I was rummaging through my archives and found my first serious work with Photoshop version 1.0.
This is a little time capsule of obsolete technology. I took the photo of the Los Angeles skyline with a Polaroid SX-70 camera. The image itself is 8-bit dithered, I don’t think Photoshop did 24 bit color yet.
Although my 2014 crop of green peppers has been disappointing, it was still a productive year. Some years, each plant will only produce one or two large peppers. The plants flower early in the season, setting some early fruits. But none of the subsequent flowers set. I think they dropped off in the heat. Also there was a bad storm and the plants were torn up badly.
Yesterday, I went to the grocery store and found huge green peppers for 30 cents. I could buy four huge green peppers at the store for about the same as the $1.19 I paid for my four pepper seedlings.
Twenty years ago, I produced a painting study for my class with Gelsey Verna. She gave an assignment to copy from a painting. I decided to work from a Raoul Dufy painting I saw at the Art Institute of Chicago. Here is the original on the left, with my study to the right.
I wasn’t really interested in using his distinctive style of flat colors with black lines over it. I was interested in how he actually painted it. How did he get such strong black lines over wet paint? That’s called “painting wet on wet,” it’s tricky.
I had a very difficult time replicating his technique. I finally used a pinstriping brush normally used in sign painting. I could load the brush with a lot of paint and lay down flowing black lines. But it is long and floppy, so I could not get the fast, consistent strokes that Dufy used. Oh well, that is his primary style, he is well practiced and I am just a painting student, trying to reverse engineer it. I am sure he used a different brush technique than I did.
While making this study, I did learn a lot about wet over wet painting. I thought I did a few spots well, like the red couch on the left. It took the yellow and black overpainting just like the original. And a lot of my black crosshatching in the center seemed fast and rhythmic like the original. But some of Dufy’s color choices are rather strange. I just could not match that pale gold in the upper right or the purple on the lower right.
I only copied parts of the painting I wanted to analyze, simplifying the overall composition. You can’t make an exact copy anyway. What if it turned out brilliant, and someday someone thinks they found a long lost Dufy work?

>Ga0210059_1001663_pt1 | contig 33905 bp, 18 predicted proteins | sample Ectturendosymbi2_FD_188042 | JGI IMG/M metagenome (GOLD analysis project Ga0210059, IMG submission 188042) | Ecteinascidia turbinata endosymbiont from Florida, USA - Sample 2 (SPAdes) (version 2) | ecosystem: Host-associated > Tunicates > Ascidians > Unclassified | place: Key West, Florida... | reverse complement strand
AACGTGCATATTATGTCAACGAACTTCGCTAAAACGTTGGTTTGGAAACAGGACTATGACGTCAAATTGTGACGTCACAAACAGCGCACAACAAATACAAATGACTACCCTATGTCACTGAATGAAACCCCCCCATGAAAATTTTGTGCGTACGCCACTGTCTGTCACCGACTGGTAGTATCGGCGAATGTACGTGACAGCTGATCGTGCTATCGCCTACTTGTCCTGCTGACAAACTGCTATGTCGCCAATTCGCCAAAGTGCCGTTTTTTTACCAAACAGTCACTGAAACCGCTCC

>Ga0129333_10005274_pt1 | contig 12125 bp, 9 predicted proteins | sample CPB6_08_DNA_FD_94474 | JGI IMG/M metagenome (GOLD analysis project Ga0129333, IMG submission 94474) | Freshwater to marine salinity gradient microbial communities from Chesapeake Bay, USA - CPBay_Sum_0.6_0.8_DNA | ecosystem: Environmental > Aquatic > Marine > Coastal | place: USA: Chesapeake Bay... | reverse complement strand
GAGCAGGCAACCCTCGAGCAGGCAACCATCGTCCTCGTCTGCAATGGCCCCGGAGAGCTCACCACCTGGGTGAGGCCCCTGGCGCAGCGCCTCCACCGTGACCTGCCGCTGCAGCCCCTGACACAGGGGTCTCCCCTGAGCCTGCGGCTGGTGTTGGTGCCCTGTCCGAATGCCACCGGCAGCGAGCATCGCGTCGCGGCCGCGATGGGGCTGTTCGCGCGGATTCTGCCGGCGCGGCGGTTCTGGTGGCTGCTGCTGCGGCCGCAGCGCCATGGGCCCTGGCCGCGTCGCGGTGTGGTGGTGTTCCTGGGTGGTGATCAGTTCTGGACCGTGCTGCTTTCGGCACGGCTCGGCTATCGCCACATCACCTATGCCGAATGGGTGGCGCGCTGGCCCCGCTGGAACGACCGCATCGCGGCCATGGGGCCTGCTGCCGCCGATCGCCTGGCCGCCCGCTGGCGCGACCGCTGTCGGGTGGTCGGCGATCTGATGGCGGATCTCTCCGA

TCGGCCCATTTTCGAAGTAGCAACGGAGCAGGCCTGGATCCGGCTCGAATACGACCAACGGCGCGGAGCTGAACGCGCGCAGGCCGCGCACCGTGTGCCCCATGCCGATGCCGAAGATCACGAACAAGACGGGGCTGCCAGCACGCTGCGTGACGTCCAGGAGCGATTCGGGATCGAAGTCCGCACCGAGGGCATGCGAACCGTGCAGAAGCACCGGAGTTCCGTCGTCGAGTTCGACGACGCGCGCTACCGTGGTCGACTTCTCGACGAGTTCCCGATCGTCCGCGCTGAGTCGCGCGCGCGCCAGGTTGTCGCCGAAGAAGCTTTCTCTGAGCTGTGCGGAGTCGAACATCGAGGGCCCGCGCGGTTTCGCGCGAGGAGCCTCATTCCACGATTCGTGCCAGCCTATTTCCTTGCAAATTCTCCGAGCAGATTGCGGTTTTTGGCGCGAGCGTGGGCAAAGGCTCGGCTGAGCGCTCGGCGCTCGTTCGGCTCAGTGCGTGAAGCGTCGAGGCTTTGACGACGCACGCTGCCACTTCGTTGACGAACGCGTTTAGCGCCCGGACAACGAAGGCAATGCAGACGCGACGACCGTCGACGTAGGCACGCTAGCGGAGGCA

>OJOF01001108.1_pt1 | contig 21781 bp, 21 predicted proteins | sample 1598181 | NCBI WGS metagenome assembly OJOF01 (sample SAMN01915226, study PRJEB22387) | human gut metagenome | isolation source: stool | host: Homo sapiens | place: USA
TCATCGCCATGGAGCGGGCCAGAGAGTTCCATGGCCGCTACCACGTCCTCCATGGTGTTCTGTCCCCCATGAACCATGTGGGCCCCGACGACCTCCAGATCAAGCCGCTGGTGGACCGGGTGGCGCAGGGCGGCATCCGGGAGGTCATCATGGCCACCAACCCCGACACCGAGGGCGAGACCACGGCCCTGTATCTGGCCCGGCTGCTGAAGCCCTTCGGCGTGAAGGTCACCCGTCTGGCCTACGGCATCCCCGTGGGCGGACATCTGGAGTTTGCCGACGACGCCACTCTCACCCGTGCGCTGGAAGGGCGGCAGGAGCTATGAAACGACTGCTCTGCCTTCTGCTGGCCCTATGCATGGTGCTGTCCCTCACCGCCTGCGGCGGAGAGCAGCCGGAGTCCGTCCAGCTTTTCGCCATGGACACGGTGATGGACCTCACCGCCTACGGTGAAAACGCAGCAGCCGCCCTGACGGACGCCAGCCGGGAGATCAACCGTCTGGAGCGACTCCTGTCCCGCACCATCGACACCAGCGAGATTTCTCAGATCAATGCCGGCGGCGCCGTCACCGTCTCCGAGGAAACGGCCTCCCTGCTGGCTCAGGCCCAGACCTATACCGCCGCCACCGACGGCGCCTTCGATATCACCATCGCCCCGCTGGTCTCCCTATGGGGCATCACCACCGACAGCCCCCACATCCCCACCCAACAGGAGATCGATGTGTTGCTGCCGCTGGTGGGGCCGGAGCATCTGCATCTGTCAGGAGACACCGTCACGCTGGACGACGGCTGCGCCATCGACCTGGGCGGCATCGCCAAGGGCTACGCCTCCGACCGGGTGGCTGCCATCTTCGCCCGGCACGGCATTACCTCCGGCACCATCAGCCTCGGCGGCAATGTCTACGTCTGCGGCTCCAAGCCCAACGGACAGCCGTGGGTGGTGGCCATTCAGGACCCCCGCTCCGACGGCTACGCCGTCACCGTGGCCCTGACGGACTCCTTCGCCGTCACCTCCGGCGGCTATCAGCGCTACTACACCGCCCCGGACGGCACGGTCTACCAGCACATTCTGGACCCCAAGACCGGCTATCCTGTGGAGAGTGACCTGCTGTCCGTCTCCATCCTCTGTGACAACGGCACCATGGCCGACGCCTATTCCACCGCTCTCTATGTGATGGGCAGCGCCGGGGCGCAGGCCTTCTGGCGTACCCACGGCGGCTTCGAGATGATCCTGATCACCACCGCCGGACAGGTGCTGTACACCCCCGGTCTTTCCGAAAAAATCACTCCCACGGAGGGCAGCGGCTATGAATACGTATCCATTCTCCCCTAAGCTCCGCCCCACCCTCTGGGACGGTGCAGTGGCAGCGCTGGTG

Art students have a long history of copying paintings, and many museums have a long traditions of allowing Copyists to come into the gallery with their easel and oil paints and work right in front of the real painting. I always wanted to go to the Art Institute and copy directly from the original Dufy. But after I completed this study, on my next visit to the museum, the painting was not on display. Even today it is still not back on display.
Watch this video of some idiot trying to move a pile of gravel with a leaf blower. I hope the neighbors had their windows shut.
My employer hired a new Janitor to clean up after us. He posted this sign a few days later in our break room.
He is no longer employed at this company. I am not certain why.
I am migrating my blog off the old Movable Type platform. My old blog will still be available at the old address until I get this migration completed.
Movable Type is dead. I knew it would die when Joi Ito took over Six Apart, he screws up everything he touches. Despite Ito’s declaration of support for Open Source software, now Movable Type 6 is closed and the price went from $0 to $595. It used to be the predominant blog software, but everyone got fed up with the lack of updates and the security problems, so they moved to WordPress. Now I have to move as well.
Update: I have successfully moved all my content to this new site, but the formatting converted poorly and I may have to edit almost every post I made for the last 12 years. I am resuming light blogging so new posts may appear occasionally, while I sort out the remaining problems and improve the design.